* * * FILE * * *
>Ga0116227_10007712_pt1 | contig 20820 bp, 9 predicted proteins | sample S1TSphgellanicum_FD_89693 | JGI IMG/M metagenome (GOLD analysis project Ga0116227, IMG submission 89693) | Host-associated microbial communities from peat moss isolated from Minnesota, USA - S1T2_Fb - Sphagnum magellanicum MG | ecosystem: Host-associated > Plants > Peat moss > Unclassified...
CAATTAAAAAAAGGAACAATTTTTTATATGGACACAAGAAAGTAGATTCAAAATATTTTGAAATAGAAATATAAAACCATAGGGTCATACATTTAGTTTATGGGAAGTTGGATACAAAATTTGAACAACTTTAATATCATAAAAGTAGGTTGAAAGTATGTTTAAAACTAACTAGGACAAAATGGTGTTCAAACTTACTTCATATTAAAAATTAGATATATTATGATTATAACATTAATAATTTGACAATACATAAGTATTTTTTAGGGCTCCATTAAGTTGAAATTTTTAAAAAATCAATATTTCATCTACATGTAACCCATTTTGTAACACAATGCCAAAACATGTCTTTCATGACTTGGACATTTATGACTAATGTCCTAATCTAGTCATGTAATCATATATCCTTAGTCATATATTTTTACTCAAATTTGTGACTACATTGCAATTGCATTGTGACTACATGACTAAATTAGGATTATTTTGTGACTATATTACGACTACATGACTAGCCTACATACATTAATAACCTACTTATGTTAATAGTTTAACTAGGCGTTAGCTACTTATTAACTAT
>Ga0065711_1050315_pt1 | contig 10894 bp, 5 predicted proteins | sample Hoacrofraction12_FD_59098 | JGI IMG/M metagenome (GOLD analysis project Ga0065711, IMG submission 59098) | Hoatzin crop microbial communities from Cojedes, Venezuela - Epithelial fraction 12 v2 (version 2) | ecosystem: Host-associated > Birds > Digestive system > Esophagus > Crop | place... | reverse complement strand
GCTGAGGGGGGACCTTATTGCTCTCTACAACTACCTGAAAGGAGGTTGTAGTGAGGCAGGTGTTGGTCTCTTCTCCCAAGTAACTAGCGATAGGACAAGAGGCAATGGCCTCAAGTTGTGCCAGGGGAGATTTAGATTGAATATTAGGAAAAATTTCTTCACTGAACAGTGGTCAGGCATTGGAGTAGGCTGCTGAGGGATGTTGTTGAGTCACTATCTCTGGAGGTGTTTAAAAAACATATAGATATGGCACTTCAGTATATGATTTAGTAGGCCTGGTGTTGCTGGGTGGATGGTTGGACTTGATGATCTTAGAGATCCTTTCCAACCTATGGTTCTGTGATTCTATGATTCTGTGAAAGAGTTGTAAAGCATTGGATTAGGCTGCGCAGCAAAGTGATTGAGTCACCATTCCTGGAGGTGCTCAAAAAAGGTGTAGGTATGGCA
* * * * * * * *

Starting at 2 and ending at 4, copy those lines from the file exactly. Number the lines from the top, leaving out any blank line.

CAATTAAAAAAAGGAACAATTTTTTATATGGACACAAGAAAGTAGATTCAAAATATTTTGAAATAGAAATATAAAACCATAGGGTCATACATTTAGTTTATGGGAAGTTGGATACAAAATTTGAACAACTTTAATATCATAAAAGTAGGTTGAAAGTATGTTTAAAACTAACTAGGACAAAATGGTGTTCAAACTTACTTCATATTAAAAATTAGATATATTATGATTATAACATTAATAATTTGACAATACATAAGTATTTTTTAGGGCTCCATTAAGTTGAAATTTTTAAAAAATCAATATTTCATCTACATGTAACCCATTTTGTAACACAATGCCAAAACATGTCTTTCATGACTTGGACATTTATGACTAATGTCCTAATCTAGTCATGTAATCATATATCCTTAGTCATATATTTTTACTCAAATTTGTGACTACATTGCAATTGCATTGTGACTACATGACTAAATTAGGATTATTTTGTGACTATATTACGACTACATGACTAGCCTACATACATTAATAACCTACTTATGTTAATAGTTTAACTAGGCGTTAGCTACTTATTAACTAT
>Ga0065711_1050315_pt1 | contig 10894 bp, 5 predicted proteins | sample Hoacrofraction12_FD_59098 | JGI IMG/M metagenome (GOLD analysis project Ga0065711, IMG submission 59098) | Hoatzin crop microbial communities from Cojedes, Venezuela - Epithelial fraction 12 v2 (version 2) | ecosystem: Host-associated > Birds > Digestive system > Esophagus > Crop | place... | reverse complement strand
GCTGAGGGGGGACCTTATTGCTCTCTACAACTACCTGAAAGGAGGTTGTAGTGAGGCAGGTGTTGGTCTCTTCTCCCAAGTAACTAGCGATAGGACAAGAGGCAATGGCCTCAAGTTGTGCCAGGGGAGATTTAGATTGAATATTAGGAAAAATTTCTTCACTGAACAGTGGTCAGGCATTGGAGTAGGCTGCTGAGGGATGTTGTTGAGTCACTATCTCTGGAGGTGTTTAAAAAACATATAGATATGGCACTTCAGTATATGATTTAGTAGGCCTGGTGTTGCTGGGTGGATGGTTGGACTTGATGATCTTAGAGATCCTTTCCAACCTATGGTTCTGTGATTCTATGATTCTGTGAAAGAGTTGTAAAGCATTGGATTAGGCTGCGCAGCAAAGTGATTGAGTCACCATTCCTGGAGGTGCTCAAAAAAGGTGTAGGTATGGCA